Most people applying for birth certificates aren’t thinking that their private information will be made readily available to the public. But according to Tech Crunch, an online company that allows users to obtain a copy of their loved one’s birth and death certificates from U.S. state governments has exposed over 752,000 applications for copies of birth certificates and 90,400 death certificate applications.
Although each application process differed by state, they all allowed customers to apply to their state’s record-keeping authority. The applications contained personally identifiable information such as the applicant’s name, date of birth, current home address, and more. What’s more, the applications stored in the online bucket dated back to late 2017 and were updated daily, creating a robust treasure trove for cybercriminals.
Due to the high amount of consumer data provided by people requesting copies of birth certificates or registering their newborn children, the exposure of these applications is a cybercriminal’s dream come true. If a criminal did get a hold of this information, the information would likely be posted for sale on the Dark Web. From there, other malicious actors could purchase the data and use it to impersonate others or commit identity theft.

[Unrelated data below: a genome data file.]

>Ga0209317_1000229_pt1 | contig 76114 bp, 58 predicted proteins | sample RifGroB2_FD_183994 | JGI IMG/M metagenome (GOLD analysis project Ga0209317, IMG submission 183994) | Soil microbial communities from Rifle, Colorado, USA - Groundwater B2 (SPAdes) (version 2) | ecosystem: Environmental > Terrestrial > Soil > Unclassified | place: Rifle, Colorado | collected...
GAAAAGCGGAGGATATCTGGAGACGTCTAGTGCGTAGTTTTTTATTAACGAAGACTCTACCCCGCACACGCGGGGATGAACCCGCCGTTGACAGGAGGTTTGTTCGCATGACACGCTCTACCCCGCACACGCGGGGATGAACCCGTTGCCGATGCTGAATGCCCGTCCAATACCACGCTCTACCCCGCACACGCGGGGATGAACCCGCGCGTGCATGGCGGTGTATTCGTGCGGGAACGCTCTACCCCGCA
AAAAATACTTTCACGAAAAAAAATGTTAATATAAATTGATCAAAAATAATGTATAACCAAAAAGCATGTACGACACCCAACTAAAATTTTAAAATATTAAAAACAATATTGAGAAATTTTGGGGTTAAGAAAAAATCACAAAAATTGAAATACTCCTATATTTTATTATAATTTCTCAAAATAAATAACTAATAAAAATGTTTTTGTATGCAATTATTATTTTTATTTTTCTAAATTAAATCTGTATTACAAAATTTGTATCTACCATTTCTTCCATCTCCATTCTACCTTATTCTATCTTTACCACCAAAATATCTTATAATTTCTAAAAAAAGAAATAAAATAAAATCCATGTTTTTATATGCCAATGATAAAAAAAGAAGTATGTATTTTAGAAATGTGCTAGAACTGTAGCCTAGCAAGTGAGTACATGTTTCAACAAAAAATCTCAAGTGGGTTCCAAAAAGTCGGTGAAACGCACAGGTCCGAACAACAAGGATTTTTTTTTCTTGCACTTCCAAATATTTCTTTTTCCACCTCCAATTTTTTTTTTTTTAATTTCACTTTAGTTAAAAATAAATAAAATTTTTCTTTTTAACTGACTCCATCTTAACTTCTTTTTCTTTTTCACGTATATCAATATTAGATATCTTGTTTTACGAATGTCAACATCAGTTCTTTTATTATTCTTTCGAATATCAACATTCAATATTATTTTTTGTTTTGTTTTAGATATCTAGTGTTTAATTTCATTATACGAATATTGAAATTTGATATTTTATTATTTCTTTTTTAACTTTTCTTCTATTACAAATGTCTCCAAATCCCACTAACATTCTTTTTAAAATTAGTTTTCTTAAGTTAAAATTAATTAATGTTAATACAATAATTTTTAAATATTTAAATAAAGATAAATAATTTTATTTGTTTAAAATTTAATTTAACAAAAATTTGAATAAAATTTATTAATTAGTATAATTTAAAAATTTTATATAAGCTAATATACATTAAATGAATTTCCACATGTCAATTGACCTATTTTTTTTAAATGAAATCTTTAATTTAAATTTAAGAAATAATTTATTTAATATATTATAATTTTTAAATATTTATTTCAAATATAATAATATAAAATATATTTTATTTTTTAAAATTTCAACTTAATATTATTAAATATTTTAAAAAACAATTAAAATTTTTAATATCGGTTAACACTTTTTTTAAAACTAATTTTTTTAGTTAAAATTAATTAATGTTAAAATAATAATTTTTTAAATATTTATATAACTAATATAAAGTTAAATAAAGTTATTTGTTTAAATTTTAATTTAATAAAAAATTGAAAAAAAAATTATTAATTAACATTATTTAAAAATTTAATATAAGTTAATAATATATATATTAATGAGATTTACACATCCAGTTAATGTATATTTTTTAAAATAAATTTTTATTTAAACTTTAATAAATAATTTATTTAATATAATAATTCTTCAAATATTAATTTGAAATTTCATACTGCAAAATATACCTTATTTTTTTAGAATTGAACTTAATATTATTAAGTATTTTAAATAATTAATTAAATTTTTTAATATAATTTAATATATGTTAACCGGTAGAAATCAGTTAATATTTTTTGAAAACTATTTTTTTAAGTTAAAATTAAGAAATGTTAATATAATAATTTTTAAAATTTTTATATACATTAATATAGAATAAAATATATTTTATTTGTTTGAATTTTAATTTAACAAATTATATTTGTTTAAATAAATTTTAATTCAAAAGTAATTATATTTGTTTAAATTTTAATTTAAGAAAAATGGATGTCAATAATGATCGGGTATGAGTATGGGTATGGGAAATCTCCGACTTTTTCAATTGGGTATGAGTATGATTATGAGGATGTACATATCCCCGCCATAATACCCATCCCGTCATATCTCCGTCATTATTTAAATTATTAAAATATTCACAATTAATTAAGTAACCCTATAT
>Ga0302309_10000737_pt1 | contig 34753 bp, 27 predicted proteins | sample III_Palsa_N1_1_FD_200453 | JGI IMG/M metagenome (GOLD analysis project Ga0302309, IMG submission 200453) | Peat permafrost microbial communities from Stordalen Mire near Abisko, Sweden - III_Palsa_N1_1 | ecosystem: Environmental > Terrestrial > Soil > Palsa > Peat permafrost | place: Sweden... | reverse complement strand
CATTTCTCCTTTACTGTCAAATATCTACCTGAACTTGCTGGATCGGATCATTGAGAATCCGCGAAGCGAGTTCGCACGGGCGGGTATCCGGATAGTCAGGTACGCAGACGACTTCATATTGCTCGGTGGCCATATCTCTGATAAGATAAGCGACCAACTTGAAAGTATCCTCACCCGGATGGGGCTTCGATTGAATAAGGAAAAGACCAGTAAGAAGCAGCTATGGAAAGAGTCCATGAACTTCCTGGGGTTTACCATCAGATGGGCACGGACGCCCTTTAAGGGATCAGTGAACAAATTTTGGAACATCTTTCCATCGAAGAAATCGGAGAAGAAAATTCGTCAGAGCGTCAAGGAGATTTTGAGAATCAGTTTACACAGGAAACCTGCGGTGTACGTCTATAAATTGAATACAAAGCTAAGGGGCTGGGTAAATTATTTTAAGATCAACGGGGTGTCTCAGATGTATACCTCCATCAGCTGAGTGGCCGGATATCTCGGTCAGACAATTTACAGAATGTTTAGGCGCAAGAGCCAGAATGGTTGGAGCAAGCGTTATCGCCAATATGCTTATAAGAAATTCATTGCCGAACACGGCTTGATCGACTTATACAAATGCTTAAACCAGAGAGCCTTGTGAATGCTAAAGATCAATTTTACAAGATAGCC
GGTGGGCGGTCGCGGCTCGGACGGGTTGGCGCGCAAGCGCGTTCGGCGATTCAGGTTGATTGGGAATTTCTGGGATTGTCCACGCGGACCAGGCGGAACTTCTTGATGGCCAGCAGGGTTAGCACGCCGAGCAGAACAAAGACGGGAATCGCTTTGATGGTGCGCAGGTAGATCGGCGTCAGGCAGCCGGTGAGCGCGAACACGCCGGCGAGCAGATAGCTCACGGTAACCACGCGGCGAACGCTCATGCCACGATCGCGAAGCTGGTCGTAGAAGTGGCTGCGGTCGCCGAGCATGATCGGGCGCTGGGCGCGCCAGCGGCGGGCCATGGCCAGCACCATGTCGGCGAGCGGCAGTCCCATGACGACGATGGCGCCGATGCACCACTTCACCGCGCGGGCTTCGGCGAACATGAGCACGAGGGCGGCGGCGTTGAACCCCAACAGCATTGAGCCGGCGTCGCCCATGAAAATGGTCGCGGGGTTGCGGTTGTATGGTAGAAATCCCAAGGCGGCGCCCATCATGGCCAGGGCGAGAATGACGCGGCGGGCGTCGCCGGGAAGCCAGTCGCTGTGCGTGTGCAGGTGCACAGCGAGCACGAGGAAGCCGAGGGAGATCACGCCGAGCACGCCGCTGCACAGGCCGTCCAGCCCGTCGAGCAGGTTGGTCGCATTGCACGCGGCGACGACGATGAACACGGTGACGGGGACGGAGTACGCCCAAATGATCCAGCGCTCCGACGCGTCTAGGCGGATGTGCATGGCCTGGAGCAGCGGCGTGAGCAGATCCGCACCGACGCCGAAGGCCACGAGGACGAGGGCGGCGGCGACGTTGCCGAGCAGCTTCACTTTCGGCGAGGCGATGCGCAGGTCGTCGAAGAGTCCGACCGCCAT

Tech Crunch and the security researchers who discovered the exposed data attempted to inform the company responsible but have not yet received a response. So, in the meantime, here are some steps users can follow to help protect their personal information now and in the future:
- Be vigilant when monitoring your personal and financial data. A good way to determine whether your data has been exposed or compromised is to closely monitor your online accounts. If you see anything fishy, take extra precautions by updating your privacy settings, changing your password, or using two-factor authentication.
- Watch out for other cyberattacks. Be on high alert for malicious attacks where cybercriminals could use stolen credentials to exploit users, such as spear phishing.
- Place a fraud alert. If you suspect that your data might have been compromised, place a fraud alert on your credit. This not only ensures that any new or recent requests undergo scrutiny, but also allows you to have extra copies of your credit report so you can check for suspicious activity.
- Freeze your credit. Freezing your credit will make it impossible for criminals to take out loans or open up new accounts in your name. To do this effectively, you will need to freeze your credit at each of the three major credit-reporting agencies (Equifax, TransUnion, and Experian).
- Consider using identity theft protection. A solution like McAfee Identify Theft Protection will help you to monitor your accounts, alert you of any suspicious activity, and help you to regain any losses in case something goes wrong.
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